As its name implies, a regulatory policy discusses compliance issues for any regulatory frameworks that might apply to an organization, such as the Sarbanes-Oxley Act (SOX) of 2002 for finance firms, the Health Insurance Portability and Accountability Act (HIPAA) of 1996 for healthcare organizations, or any number of state and federal regulations that guide the way an organization manages security.
An advisory policy is used to communicate an organization’s internally driven standards for behaviors and activities. It presents the security ideals of the organization’s leadership and the consequences of security violations.
An informative policy is designed to enlighten employees about a specific security topic. Informative policies frequently provide background information in support of other security policies without any prescriptive actions or requirements.
Adherence to policies is mandatory.
Standards occupy the layer below policies in the hierarchy. They add specificity to the guidance, defining the instructions or methods that are necessary to achieve the objectives articulated in the security policies. Where policies are considered strategic documents, standards are tactical documents which provide a course of action. Compliance with standards is mandatory.
Baselines are related to standards and are sometimes considered an additional layer in the hierarchy. Baselines specify minimum levels of security that all systems must meet. They are often system specific and frequently refer to an industry or government standard. Common standards include the Trusted Computer System Evaluation Criteria (TCSEC), the Information Technology Security Evaluation and Criteria (ITSEC), and the NIST (National Institute of Standards and Technology) standards.
Guidelines are recommendations and practical guidance to help staff implement standards and baselines. Guidelines target all levels of staff including both security professionals and general users. They are intentionally flexible and are designed to be customized for new equipment and emerging situations.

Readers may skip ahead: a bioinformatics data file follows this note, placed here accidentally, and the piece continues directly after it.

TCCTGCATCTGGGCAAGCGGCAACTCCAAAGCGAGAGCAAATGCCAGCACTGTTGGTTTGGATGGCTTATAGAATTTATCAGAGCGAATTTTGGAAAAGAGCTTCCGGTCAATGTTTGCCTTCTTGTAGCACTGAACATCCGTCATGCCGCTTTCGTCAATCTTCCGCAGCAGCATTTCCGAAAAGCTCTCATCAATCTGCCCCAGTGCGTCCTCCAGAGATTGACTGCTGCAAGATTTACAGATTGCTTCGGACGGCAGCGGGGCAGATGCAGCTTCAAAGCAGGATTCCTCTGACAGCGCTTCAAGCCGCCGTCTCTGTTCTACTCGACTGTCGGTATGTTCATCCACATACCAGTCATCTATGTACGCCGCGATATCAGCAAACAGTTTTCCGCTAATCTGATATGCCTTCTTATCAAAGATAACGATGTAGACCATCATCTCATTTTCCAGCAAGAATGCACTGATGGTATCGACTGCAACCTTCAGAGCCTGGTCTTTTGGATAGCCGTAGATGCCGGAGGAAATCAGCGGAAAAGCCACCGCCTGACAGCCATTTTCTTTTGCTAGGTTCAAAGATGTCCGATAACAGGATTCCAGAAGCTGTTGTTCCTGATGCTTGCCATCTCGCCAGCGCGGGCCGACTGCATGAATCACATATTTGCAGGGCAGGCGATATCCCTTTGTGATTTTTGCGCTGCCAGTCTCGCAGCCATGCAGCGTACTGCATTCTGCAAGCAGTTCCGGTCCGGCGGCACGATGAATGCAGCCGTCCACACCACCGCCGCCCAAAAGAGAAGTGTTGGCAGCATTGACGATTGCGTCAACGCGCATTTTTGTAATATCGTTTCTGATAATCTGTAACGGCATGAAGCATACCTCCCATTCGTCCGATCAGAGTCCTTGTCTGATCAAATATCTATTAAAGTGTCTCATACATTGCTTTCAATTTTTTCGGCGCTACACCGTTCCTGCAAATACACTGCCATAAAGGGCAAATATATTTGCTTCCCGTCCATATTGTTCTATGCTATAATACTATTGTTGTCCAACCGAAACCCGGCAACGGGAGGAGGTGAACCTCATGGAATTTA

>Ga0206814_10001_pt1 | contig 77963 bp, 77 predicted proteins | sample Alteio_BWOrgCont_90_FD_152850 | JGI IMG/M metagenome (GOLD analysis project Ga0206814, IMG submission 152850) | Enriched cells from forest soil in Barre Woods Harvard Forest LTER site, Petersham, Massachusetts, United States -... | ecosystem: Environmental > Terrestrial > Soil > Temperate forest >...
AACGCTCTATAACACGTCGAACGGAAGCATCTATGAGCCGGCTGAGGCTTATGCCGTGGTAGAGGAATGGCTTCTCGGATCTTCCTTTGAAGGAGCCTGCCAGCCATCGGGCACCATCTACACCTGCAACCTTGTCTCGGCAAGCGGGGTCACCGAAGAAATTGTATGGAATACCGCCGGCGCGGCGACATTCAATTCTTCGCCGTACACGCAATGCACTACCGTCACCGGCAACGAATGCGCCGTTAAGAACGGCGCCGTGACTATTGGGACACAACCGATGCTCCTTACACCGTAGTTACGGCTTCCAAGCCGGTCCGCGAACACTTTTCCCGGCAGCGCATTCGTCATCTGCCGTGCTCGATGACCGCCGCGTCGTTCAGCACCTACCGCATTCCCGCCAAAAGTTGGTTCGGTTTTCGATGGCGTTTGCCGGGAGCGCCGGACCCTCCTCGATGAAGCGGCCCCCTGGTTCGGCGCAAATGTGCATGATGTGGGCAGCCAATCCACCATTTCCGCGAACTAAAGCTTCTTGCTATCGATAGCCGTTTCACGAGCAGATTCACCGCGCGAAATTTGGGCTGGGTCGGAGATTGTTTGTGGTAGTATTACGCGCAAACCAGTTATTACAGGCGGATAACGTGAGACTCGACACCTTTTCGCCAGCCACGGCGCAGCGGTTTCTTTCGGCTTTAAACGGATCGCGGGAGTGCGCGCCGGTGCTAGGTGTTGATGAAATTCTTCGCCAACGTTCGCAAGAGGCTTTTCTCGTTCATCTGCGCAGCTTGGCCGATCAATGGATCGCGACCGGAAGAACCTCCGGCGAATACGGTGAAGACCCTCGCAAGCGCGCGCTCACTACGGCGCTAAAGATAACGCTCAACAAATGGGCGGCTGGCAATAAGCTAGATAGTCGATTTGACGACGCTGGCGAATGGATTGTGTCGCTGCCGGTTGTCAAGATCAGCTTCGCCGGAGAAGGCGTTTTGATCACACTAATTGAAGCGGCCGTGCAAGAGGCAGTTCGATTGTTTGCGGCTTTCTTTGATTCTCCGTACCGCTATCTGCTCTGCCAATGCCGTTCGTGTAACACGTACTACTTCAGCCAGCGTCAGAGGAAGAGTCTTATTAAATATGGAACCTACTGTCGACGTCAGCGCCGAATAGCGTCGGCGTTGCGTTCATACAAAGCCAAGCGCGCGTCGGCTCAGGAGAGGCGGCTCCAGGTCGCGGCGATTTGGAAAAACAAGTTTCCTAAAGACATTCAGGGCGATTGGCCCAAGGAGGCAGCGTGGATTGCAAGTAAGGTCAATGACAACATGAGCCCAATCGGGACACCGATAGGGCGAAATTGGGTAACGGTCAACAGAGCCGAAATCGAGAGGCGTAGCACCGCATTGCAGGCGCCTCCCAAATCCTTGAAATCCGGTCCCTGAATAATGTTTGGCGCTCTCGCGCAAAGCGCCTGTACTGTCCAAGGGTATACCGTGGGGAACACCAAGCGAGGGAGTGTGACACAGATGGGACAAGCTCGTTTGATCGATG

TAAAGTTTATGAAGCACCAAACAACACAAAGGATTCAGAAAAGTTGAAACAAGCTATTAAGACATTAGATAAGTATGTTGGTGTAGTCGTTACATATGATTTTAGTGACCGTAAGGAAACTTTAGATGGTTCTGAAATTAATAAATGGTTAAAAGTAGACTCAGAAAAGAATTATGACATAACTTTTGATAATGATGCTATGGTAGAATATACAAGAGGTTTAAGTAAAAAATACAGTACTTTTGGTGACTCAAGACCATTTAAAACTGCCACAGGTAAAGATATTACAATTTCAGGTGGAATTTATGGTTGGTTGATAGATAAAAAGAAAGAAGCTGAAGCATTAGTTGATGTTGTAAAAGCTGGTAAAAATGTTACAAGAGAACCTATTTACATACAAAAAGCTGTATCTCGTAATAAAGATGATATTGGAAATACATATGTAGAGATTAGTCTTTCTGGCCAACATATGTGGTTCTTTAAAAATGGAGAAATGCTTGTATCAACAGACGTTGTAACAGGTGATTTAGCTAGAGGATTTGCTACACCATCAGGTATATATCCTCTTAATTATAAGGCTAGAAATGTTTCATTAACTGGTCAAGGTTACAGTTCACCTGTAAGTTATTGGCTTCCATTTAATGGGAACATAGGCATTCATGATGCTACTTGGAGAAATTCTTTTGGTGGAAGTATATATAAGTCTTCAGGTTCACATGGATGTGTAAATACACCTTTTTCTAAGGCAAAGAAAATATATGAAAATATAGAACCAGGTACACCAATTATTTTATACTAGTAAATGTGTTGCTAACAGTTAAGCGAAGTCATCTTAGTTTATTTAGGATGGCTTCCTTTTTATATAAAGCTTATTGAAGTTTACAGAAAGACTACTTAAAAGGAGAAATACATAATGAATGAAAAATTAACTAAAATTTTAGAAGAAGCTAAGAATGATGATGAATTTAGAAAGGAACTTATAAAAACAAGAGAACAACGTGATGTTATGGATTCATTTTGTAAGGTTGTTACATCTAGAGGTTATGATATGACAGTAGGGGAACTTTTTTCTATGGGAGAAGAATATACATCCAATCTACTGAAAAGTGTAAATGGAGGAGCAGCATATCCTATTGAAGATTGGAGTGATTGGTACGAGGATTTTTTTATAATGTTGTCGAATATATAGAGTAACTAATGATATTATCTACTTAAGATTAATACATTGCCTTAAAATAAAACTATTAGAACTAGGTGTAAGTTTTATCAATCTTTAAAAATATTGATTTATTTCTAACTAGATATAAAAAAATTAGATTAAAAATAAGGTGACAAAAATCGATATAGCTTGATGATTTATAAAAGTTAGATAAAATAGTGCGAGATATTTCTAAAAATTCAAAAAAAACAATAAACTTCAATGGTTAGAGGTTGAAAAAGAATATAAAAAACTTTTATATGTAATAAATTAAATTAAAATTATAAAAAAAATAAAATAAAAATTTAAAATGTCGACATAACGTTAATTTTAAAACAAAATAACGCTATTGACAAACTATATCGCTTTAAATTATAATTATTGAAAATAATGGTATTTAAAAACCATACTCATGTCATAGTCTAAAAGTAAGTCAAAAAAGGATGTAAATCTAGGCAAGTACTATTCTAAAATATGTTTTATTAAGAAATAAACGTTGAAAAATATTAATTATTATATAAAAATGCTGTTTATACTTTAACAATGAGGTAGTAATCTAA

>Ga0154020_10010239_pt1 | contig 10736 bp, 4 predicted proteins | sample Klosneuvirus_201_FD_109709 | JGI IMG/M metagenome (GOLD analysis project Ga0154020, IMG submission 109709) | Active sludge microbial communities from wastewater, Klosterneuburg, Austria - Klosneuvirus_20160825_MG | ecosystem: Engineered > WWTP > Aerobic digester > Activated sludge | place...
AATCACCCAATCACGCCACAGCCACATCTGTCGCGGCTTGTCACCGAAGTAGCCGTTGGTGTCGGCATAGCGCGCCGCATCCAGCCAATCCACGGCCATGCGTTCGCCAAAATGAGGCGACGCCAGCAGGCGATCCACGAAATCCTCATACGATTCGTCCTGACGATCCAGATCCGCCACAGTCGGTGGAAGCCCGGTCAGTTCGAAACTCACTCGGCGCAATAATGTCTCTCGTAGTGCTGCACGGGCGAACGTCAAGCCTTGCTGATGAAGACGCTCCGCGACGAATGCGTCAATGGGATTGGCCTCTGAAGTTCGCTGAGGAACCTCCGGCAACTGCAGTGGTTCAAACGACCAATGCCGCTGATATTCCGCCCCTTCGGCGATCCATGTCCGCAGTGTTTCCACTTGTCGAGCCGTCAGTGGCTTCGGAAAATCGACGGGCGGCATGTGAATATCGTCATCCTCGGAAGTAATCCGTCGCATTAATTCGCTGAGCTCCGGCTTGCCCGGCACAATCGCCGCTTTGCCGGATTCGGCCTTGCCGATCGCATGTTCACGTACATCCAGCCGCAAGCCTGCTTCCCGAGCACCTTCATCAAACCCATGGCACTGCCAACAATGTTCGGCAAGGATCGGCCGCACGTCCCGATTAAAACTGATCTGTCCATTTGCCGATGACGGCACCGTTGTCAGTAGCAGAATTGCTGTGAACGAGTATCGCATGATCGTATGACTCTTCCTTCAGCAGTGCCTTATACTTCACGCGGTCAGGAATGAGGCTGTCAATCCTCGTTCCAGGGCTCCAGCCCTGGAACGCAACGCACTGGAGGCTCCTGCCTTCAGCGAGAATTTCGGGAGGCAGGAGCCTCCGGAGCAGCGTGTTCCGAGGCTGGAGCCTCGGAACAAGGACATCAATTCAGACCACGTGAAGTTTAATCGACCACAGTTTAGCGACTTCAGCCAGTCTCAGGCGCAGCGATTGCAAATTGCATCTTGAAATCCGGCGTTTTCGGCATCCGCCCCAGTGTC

Guidelines are considered suggested actions and compliance is therefore optional.
Procedures make up the bottom layer of the documentation hierarchy. They are the most detailed and prescriptive of all the documentation. Procedures provide step-by-step instructions which guide staff in exactly how to correctly implement specific security controls. Procedures are very specific to the system or function they relate to and range from administrative duties to advanced hardware configuration. Examples of procedures include detailed instructions for configuring a router, installing antivirus software or sending an encrypted email.
Compliance with security procedures is mandatory.
Understanding the security policy framework is an important component of your preparation for a variety of security certification programs. If you’re interested in earning your next security certification, sign up for the free CertMike study groups for the CISSP, Security+, SSCP, or CySA+ exam.